The state torturer Antonio González Pacheco, better known by his nickname Billy el Niño (Billy the Kid) died of coronavirus on May 7th in Madrid, at the age of 73. Like his old master Franco, he died in bed without being brought to trial for his crimes. In the 1970s he was a torturer under the Franco regime and then continued in this career during the “democratic transition”. He joined the police in the 1960s and became an inspector in 1971 and was in charge of a special brigade which investigated and arrested opponents of the Franco regime. He got his nickname from the habit of twirling his pistol in front of prisoners, and was involved in tortures like beating them whilst they were tied to a radiator or hanging from a bar, or on the soles of the feet, or forcing their heads under water. He is alleged to have been involved in the torture of hundreds.
With the death of Franco, he transferred to a new special squad, one in charge of anti-terrorist activities, where he acted against leftist groups like GRAPO and the Basque nationalist ETA. He retired in the early 1980s and then worked in private security. During all of this time up until his death he operated with total impunity, under governments of both the right and the left. In fact, he received four successive medals for services rendered to the State, and had a pension 1.5 times higher than a normal one. A “good and loyal” servant of the State is always well rewarded.
Some relatives of those who suffered under him tried to have him prosecuted but failed to get anywhere with the Spanish legal system. As a result, they took their case to Argentina. An Argentinean judge issued an international arrest warrant against Gonzalez Pacheco in 2013 on 13 counts of torture. A year later, Spain’s national court rejected extradition to Argentina to stand trial, stating that the statutes of limitation on the trial had expired.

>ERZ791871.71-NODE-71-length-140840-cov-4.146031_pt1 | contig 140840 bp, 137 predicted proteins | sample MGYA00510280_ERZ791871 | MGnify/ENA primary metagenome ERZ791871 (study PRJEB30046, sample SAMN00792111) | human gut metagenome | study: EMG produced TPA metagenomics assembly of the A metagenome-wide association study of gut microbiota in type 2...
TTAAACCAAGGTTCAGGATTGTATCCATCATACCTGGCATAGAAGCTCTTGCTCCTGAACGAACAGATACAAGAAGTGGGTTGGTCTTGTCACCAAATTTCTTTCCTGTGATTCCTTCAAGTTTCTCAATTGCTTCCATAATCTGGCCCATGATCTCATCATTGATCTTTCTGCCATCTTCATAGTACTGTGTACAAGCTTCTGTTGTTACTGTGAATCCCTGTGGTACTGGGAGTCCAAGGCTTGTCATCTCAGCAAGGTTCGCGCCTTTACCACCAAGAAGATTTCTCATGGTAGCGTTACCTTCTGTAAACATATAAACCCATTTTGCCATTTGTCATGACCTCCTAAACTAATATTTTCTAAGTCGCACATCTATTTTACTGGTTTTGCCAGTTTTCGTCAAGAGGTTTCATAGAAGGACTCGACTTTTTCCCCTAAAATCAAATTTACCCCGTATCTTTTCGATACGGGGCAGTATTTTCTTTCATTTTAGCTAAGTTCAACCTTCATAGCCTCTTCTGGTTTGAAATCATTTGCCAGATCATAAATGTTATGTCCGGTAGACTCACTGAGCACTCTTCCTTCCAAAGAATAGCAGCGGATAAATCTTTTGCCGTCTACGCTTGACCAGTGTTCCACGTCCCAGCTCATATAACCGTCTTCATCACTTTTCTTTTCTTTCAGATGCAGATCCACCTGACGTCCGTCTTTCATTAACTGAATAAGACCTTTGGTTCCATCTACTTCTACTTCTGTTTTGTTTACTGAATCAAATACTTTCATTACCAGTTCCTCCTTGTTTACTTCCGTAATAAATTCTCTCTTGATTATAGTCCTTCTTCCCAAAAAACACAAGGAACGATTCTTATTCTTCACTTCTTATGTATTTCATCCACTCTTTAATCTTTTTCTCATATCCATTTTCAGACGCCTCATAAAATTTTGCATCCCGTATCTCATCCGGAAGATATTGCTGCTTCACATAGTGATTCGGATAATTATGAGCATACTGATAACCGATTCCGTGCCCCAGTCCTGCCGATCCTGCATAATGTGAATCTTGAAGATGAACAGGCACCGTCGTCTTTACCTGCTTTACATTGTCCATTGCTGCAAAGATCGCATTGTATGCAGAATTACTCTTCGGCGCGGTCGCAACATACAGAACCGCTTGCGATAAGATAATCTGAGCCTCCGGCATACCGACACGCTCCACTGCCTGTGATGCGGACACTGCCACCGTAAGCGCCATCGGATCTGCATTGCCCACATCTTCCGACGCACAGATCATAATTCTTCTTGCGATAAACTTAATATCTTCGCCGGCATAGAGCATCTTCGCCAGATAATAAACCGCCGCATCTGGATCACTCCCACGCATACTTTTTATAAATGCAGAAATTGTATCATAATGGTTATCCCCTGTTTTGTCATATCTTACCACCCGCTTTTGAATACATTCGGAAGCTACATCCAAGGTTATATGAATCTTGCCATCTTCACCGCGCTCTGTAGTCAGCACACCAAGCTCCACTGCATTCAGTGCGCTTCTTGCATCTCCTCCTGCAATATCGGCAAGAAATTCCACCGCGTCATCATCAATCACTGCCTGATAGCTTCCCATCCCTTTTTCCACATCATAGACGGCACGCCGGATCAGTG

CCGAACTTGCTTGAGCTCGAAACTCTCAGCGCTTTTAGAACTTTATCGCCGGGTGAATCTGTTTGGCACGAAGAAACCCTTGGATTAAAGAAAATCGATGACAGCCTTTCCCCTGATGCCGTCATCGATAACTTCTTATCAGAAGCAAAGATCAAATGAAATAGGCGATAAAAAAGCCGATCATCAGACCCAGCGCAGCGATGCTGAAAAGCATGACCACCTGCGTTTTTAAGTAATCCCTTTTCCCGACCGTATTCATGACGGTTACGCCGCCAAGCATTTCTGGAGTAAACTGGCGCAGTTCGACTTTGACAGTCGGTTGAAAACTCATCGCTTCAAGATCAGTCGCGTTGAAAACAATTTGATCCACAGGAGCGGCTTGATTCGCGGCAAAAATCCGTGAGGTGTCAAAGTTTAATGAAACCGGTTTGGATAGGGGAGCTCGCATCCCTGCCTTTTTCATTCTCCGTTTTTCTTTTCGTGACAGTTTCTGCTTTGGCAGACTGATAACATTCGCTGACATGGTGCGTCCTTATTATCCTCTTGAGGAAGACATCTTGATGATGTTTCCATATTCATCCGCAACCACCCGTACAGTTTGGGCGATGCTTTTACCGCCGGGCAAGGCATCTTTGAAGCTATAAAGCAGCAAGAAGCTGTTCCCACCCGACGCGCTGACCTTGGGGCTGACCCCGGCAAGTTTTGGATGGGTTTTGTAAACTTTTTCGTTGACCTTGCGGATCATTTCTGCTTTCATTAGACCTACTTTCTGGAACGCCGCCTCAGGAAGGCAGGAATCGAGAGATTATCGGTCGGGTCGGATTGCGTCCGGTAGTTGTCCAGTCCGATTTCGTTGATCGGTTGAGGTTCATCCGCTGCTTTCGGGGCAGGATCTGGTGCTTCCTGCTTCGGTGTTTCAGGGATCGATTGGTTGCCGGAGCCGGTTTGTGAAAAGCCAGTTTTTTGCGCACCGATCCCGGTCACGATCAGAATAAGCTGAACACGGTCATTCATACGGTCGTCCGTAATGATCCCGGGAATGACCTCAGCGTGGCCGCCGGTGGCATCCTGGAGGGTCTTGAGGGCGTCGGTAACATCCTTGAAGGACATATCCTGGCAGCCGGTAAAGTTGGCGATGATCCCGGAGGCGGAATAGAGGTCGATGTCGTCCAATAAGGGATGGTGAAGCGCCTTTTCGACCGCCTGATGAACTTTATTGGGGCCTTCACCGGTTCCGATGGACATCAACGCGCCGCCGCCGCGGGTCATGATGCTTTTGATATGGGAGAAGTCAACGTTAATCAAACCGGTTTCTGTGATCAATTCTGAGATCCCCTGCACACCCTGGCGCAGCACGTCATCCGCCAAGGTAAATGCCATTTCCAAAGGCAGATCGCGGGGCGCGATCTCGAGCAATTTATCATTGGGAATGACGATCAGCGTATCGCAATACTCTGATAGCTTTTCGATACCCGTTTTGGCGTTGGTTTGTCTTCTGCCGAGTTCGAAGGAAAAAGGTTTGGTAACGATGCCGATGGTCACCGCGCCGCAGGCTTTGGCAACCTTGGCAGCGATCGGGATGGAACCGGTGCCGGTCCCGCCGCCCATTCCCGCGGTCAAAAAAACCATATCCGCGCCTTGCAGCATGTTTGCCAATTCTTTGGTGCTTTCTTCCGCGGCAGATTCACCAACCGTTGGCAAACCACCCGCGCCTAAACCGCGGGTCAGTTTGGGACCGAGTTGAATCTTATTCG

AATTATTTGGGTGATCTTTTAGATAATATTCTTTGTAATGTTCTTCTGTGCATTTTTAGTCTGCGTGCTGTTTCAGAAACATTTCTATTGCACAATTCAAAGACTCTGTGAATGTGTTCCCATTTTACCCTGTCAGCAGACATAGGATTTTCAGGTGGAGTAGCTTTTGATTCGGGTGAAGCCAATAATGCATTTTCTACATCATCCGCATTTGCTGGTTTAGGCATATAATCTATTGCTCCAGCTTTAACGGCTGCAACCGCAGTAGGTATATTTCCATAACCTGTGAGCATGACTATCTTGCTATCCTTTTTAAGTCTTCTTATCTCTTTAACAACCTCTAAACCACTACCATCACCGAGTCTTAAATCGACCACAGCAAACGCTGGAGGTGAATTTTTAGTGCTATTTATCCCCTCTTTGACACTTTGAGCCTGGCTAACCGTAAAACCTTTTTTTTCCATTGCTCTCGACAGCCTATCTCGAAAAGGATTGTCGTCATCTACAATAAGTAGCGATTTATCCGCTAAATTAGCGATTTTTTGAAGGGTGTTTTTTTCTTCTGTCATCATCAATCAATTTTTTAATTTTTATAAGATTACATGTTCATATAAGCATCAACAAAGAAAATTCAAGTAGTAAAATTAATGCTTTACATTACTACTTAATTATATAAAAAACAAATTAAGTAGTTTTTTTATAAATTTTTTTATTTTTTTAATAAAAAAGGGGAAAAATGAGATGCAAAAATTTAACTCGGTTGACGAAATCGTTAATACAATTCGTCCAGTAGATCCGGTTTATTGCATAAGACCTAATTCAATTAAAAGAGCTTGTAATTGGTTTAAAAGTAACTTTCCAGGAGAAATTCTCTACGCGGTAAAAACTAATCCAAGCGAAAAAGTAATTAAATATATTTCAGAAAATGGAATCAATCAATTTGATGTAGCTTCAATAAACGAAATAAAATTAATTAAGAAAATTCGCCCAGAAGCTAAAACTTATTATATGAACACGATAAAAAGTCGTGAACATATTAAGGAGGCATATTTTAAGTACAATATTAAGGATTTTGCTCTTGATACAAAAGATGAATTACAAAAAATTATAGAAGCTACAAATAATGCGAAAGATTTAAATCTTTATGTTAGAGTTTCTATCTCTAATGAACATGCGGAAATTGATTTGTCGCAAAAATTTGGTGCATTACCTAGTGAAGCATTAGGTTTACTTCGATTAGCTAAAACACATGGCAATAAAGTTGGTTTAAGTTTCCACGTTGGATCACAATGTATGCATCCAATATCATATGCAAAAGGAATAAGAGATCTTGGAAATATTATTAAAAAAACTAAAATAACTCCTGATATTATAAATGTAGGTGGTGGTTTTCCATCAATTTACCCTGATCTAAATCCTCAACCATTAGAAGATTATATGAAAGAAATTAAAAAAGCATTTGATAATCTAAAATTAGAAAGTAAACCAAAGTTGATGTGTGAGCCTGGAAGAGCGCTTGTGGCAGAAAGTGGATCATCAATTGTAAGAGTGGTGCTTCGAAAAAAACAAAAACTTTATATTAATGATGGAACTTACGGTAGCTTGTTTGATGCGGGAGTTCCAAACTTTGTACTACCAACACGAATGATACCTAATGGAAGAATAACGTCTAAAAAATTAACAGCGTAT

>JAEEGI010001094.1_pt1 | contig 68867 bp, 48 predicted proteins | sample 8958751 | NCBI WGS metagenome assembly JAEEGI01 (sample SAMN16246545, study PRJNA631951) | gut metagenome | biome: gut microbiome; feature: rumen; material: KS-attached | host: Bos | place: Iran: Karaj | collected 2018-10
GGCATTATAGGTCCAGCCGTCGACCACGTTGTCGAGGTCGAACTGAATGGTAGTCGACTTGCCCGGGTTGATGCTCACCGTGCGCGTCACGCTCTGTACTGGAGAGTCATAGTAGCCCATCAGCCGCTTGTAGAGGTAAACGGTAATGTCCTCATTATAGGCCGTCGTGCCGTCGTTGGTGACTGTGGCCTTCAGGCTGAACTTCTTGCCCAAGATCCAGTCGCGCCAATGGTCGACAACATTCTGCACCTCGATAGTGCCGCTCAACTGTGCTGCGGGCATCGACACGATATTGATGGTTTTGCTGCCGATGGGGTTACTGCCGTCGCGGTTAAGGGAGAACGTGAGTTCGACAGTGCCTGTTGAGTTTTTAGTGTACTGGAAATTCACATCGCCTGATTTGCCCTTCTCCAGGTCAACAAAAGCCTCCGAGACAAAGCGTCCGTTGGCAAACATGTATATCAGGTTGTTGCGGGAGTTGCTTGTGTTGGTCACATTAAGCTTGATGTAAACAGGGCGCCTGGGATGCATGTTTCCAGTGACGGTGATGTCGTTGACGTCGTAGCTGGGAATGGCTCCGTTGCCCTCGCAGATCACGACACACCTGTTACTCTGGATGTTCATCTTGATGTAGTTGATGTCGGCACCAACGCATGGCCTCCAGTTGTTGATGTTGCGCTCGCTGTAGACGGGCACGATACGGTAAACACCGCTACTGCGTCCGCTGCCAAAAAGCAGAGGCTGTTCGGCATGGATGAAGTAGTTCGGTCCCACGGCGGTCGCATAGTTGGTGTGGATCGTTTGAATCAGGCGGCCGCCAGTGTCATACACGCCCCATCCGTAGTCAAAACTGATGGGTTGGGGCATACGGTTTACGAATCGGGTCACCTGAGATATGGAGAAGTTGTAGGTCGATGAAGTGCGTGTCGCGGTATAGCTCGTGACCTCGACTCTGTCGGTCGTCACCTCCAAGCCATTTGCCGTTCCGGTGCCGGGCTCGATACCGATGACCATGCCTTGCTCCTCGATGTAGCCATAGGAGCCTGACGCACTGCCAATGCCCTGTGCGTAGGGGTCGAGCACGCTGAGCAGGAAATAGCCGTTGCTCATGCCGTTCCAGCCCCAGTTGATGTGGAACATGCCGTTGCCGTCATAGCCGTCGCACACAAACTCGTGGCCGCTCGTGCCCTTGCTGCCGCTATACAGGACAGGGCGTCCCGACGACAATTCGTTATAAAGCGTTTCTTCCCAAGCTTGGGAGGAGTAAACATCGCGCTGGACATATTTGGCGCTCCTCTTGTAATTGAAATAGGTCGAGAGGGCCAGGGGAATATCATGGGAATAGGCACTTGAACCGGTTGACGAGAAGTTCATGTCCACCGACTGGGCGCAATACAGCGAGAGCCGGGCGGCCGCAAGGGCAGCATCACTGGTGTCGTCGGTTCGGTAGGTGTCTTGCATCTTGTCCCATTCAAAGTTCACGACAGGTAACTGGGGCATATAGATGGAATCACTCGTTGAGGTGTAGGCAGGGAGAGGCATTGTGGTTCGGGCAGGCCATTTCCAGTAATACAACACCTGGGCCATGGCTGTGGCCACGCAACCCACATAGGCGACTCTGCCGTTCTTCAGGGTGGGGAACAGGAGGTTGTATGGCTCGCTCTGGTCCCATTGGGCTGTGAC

More recently the Association for the Recovery of Historical Memory (ARMH) gathered 200,000 signatures in a petition to have him put on trial. The only result of this was that the four medals were withdrawn by the current Socialist Party (PSOE) government.
Now this government has as its junior partner the radical party of Podemos, so often lauded like its equivalent Syriza in Greece, as a model of leftist electoral politics. Like Syriza, it has acted against the working class, propping up the PSOE which has imposed austerity measures in the past (Podemos, in fact, was originally created as a result of disgust at the perceived betrayals of the PSOE). Now known as Unidas Podemos, its historic leader, Pablo Iglesias, serves as Vice-President of Spain.
In February Unidas Podemos voted in Congress against the disclosure of Gonzalez Pacheco’s service records. After the latter’s death Pablo Iglesias wrote on his Twitter account: “I beg forgiveness from his victims … The death of González Pacheco without having been judged, having kept his decorations and privileges intact is a shame for democracy and also for our government.” One would perhaps have thought that this might lead to the withdrawal of Podemos from the government, but no such luck. All of this is crocodile tears to hide the blatant hypocrisy of this compromised political party.